I'm looking to get implants to INCREASE my cleavage. I used to be a 34D until I stopped taking birth control. Since then, I shrunk down to a 34B. I'd like have a D cup. My breasts are somewhat apart, but I'd like to have cleavage (even while in a bikini or nude). Also I am a personal trainer. I need to be able to lift very heavy weights without experiencing any shifting. Should I place the implants above or below the muscle? And, where should be positioned the implants (Vertically and Horizontally)? Thank you for your time!
Safe Breast Implants to Make Cleavage
Doctor Answers (6)
Safe Breast Implants to Make Cleavage
Given you lifting requirements, I would suggest over the muscle and the implatns centered beneath your areola. However you may want to look into fat grafting for cleavage.
Cleavage and best pocket placement
Cleavage is limited by your anatomy. If you had cleavage to start, then you probably will have same or more after surgery. The muscle limits it. If you are a trainer with little body fat, then ideally more soft tissue coverage is important. Unfortunately, under the muscle is best for that but the mucle will flex and the implant will move. Pros/cons of pocket placement.
Safe breast implants to make cleavage
You request the most difficult results. So I must think your expectations are unrealistic. Natural appearance with out any displacement when exercising is not really possible. If I had to chose than above muscle high profile salines/silicones. Get 3 opinions.
From MIAMI DR. B
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How to create cleavage
I will tell you, that practicing in south Florida this is a very common request. I see many personal trainers with very little body fat and a large amount of muscle. The problem in putting the implant under the muscle is that it does move on exercise even if you divide some of the muscle. If you put it over the muscle there is less tissue and more chance of capsules or rippling.
In spite of this after reviewing the risk and options, I do recommend going over the muscle with silicone on fitness trainers and professional athletes so as not to disturb the muscle. As far as the cleavage, using the implant that fits the chest wall and you skin envelope is what's important. The implant doesn't create the cleavage, the surgeon technique combined with the right implant is what creates cleavage. No implant however will make up for the need to have a mastopexy or lift if that is what's needed.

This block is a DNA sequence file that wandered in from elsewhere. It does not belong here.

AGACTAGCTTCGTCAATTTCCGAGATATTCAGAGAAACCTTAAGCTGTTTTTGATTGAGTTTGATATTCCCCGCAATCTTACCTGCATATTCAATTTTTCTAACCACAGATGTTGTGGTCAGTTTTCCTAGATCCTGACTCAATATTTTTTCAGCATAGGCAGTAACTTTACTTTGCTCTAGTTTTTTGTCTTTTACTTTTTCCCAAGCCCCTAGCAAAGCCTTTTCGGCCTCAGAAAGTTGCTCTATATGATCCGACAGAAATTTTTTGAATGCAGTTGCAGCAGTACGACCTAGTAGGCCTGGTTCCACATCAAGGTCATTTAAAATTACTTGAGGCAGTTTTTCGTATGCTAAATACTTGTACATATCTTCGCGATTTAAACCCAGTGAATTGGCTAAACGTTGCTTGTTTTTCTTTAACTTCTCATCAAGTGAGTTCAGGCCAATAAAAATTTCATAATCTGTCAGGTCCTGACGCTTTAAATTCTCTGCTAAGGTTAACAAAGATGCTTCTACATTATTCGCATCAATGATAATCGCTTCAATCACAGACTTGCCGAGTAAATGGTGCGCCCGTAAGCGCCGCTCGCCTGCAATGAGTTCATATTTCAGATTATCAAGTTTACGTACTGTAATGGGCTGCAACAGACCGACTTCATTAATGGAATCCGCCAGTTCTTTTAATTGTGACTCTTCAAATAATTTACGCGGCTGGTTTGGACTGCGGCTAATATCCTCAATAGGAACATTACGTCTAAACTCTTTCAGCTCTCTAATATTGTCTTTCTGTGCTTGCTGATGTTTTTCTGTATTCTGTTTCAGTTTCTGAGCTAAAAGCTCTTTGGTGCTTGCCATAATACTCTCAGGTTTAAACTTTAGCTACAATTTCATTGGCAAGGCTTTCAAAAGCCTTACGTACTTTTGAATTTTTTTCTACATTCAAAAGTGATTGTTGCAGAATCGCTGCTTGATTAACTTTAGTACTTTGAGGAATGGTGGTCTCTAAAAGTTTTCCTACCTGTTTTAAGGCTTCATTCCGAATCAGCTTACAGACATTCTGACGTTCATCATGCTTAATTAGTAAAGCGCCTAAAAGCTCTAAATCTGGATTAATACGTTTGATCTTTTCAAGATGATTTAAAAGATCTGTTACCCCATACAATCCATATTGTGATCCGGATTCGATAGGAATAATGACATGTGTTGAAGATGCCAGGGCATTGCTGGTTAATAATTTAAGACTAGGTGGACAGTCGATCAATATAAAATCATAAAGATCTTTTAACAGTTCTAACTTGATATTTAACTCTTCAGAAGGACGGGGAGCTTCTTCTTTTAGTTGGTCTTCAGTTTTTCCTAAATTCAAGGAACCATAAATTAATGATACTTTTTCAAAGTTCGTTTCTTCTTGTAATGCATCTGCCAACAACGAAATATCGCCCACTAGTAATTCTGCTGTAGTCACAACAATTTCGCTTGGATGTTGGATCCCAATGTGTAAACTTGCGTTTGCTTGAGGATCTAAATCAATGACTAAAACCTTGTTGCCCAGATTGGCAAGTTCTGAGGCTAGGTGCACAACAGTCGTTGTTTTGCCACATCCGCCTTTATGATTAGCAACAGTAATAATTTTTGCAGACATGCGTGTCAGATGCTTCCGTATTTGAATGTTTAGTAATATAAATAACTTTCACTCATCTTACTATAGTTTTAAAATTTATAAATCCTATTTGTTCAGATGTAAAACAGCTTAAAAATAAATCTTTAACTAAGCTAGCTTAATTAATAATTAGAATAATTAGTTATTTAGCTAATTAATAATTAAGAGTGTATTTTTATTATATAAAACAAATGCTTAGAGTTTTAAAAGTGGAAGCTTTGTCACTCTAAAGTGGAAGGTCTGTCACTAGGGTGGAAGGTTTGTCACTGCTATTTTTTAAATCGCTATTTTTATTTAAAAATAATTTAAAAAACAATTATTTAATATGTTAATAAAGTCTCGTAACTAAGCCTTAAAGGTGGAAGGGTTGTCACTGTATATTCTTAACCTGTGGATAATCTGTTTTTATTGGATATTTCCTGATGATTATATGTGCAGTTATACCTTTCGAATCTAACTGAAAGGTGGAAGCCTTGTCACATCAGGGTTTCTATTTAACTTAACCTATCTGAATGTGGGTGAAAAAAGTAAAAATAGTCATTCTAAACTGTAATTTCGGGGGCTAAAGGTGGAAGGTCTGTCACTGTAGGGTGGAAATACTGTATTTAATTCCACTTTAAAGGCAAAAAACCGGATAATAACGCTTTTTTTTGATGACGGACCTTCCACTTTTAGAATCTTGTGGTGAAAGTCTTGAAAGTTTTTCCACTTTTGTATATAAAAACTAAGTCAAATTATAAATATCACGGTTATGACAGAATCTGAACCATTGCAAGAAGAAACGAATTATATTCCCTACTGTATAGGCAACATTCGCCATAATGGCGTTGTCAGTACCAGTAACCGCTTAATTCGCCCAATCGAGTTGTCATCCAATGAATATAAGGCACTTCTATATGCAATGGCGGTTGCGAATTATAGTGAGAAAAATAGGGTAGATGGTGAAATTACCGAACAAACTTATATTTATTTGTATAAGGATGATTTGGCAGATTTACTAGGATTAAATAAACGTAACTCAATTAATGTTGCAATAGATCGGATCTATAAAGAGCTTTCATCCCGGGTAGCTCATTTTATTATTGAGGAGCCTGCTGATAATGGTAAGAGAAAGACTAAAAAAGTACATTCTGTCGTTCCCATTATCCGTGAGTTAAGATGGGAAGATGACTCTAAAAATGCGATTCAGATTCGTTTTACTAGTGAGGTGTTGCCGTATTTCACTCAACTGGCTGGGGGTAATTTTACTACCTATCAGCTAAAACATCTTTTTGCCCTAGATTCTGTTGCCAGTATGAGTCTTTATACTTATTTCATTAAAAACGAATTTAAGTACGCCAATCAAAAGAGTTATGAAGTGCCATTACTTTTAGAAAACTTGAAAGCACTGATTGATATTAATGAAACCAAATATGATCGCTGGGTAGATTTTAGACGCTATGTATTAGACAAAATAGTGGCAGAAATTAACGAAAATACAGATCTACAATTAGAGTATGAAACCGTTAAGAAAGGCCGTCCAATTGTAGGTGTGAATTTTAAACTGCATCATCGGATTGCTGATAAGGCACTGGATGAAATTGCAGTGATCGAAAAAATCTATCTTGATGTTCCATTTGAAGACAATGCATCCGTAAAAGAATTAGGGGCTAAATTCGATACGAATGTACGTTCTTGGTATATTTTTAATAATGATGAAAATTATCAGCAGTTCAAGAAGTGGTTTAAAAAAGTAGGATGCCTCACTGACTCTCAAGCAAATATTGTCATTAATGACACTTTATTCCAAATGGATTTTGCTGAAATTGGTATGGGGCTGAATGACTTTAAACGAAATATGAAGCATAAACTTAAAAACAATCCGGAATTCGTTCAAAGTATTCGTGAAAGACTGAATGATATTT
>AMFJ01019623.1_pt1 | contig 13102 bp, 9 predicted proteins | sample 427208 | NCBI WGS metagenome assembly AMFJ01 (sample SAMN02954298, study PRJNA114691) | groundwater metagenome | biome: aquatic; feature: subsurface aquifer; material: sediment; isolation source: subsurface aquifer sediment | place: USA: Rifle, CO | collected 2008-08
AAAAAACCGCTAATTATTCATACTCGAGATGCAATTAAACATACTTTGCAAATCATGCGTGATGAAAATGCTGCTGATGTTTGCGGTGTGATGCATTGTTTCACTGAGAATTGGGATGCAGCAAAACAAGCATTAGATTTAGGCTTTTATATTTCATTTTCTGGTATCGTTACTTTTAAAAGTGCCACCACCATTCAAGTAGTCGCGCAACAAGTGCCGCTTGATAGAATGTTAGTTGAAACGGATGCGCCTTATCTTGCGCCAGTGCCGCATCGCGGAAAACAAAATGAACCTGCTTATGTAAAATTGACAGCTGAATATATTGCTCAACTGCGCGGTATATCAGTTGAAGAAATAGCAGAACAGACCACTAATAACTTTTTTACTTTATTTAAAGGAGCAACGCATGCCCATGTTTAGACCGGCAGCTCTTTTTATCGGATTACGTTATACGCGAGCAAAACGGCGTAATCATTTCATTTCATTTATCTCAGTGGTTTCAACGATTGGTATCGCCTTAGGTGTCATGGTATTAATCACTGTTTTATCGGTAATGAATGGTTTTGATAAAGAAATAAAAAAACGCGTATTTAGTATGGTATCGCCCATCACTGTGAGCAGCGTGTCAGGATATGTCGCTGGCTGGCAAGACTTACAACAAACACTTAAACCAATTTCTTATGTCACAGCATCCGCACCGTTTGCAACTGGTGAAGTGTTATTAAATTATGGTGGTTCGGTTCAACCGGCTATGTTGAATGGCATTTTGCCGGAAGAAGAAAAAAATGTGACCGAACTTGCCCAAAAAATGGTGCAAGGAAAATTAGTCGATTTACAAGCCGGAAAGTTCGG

At this point in time, silicone implants come only in round so there is no vertical or horizontal. With the new cohesive implants there will be shaped implants available, but the FDA has not yet released them.
Breast implants in athletic women: balancing issues of size, cleavage, and coverage
Your question has several parts and there are important trade-offs to balance. Cleavage is the simple part: the implants need to be of the correct diameter regardless of size. That may mean low or moderate profile and will depend on your measurements and the volume you want.
What gets tricky is implants for athletic women, because they tend to have low body fat and so need better coverage, which the muscle provides. However, animation distorion when flexing the muscle can be severe. A lot of it relates to the dual-plane technique which involves cutting the muscle, so a split muscle technique is often a good solution because no muscle cutting is involved but you still get coverage over the upper part of the implant where it is most important.
Another option is subfascial, which is very common everywhere except the U.S. where relatively few surgeons are doing it.
Breast implants over the muscle for weight lifters.
Under the muscle, breast implants jump when you lift weight. I suggest moderate size, round, smooth walled, moderate plus profile, cohesive silicone gel implants over the muscle. Cleavage is achieved by good technique, not by any particular implant. So put yourself in the hands of a plastic surgeon you trust. Also make sure you don't need a breast lift.
These answers are for educational purposes and should not be relied upon as a substitute for medical advice you may receive from your physician. If you have a medical emergency, please call 911. These answers do not constitute or initiate a patient/doctor relationship.